By now you would’ve heard that VAT has been increased from 14% to 15% and that this change will be effective from 1 April. But have you wondered how this 1% will affect your finances? We recently sat down with Tsitsi Hatendi-Matika, Head of Retail Investment at Absa Wealth and Investment Management, and asked her to explain what this increase means. Spoiler alert – it affects almost everything, but there are ways to soften the blow.
Before we go into the effect of this increase, let’s look at why we have to pay it in the first place. Well, it’s simple – without tax, government can’t do its job. While it’s no secret that there have been many instances where people have felt that their tax money is being wasted, there are also many examples of where it’s being utilised – think of schools, hospitals and police. According to Hatendi-Matika, it’s understandable that people get upset about it. “In certain countries, you can see what’s being done with the tax money. Service provision is stellar and it actually makes people feel good to play a part in that. In South Africa, there’s definitely a lot of work to be done to remove that negative feeling from the public, but it’s not impossible and we’ve been seeing government take important steps in the right direction.”
So, with that said, let’s discuss the elephant in the room – what does this VAT increase mean for your pocket? Well, there’s good news and bad news. Many of you have been receiving SMS and emails from service providers, gyms, insurance companies, etc. informing you how the VAT increase will mean for those specific payments. According to Hatendi-Matika, there are a few exceptions. “Some providers have decided to not push up their prices by not adding the extra 1% of VAT, but rather that money will then be raised by absorbing it into better efficiencies internally. An example of this would be supermarkets keeping the cost of certain goods constant, and making up for the difference by improving their central distribution facilities. That softens the immediate blow for consumers, but is not a long-term solution,” she explained. “There are also instances where you can’t absorb the 1% – like with investments. What makes it difficult is that you won’t be able to compare your growth or performance because it’s not a like-for-like comparison.”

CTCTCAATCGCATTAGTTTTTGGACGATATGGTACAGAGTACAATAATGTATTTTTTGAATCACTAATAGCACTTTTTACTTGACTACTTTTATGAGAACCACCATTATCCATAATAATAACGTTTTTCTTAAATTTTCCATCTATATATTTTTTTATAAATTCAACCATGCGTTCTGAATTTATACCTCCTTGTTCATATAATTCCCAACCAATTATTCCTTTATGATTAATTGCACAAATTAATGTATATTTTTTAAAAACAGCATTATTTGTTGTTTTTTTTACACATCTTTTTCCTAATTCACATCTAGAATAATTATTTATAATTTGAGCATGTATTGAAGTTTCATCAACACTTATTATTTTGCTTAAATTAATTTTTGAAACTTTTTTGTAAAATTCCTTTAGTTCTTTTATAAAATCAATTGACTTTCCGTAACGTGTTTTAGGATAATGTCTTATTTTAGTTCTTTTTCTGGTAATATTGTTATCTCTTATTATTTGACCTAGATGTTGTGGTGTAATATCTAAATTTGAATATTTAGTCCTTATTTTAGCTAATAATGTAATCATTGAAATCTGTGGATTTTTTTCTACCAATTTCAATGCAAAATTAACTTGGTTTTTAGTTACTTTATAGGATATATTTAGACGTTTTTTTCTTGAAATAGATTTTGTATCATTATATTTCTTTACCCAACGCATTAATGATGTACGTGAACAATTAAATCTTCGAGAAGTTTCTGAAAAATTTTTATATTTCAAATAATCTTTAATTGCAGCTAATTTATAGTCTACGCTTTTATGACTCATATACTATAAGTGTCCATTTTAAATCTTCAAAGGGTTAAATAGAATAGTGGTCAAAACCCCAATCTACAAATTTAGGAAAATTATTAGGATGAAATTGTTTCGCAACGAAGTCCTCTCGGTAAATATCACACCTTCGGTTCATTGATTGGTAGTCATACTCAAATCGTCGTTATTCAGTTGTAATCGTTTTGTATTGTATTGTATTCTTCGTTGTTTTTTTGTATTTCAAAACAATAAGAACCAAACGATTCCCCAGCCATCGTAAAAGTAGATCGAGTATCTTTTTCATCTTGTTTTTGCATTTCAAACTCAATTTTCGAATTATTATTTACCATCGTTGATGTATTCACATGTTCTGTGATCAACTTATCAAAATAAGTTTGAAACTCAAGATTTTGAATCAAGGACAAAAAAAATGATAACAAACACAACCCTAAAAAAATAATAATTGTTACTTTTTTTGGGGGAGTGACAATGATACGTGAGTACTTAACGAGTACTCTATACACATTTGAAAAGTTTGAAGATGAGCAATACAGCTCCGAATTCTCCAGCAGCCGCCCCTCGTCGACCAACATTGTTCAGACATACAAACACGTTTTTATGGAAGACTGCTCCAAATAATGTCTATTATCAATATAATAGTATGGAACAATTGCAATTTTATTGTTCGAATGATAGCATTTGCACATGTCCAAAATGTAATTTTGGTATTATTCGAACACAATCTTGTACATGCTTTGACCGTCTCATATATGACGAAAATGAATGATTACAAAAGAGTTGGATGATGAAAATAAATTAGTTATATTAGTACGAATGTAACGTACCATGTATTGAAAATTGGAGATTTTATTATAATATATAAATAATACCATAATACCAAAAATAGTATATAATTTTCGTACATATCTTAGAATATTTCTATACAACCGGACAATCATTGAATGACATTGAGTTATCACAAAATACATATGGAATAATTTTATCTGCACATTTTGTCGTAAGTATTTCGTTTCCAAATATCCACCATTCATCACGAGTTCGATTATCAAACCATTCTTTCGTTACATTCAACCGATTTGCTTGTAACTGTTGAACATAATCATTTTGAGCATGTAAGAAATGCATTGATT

It’s also important to remember that government has been avoiding a VAT increase for as long as possible. Hatendi-Matika explained that, unfortunately, it has reached a point where it couldn’t be avoided any longer; if they hadn’t, things would’ve gone beyond the point of salvation.
So, let’s get down to the granular stuff. What would these changes look like in terms of your average shopping basket?
As you can see, the 1% VAT won’t make a massive immediate impact, but if you look at your ‘basket of life’ and start including medical aid, transport costs, etc. the additional costs can accumulate really quickly. The good news is that there are ways for you to soften the blow. According to Hatendi-Matika, it starts with spending habits. “Start looking at the zero-rated items that are exempt from tax and switching to cheaper products and alternatives that don’t compromise on the quality that you’re used to. From an Absa perspective, we’re really driving tax-free savings at the moment and there are many other tax-efficient solutions.”
Though it’s not pleasant to think that you’re going to have to spend even more, Hatendi-Matika explained that this is probably the best year that government could’ve chosen to increase VAT. “Thanks to recent political changes this is probably the most positive outlook South Africa has had in the past nine years. Overseas investors are slowly but surely making their way back and I think, all things considered, we aren’t in a bad position.” She continued highlighting the fact that while there’s nothing we can do about this increase right now, we should remember that a VAT increase is something that can be reversed in a future National Budget Speech. “I’m not saying this is going to happen, but if things start getting back on track and the budget deficit starts stabilising, seeing it being decreased back to 14% is definitely not out of the question,” she said. “We need to trust the process because if everything goes right it will get better sooner rather than later.”
Hatendi-Matika added that when we look at the global market trends, global economies have also started doing better as a collective and that will spill over to affect us positively, as well. The bottom line is: you just have to focus on the bigger picture.
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Disclaimer: The advice contained on this blog is for general purposes only and does not take into account individual circumstances, objectives or financial needs. Accordingly, readers are advised to seek appropriate advice from licensed professionals prior to making any investment, or taking up a financial product or service.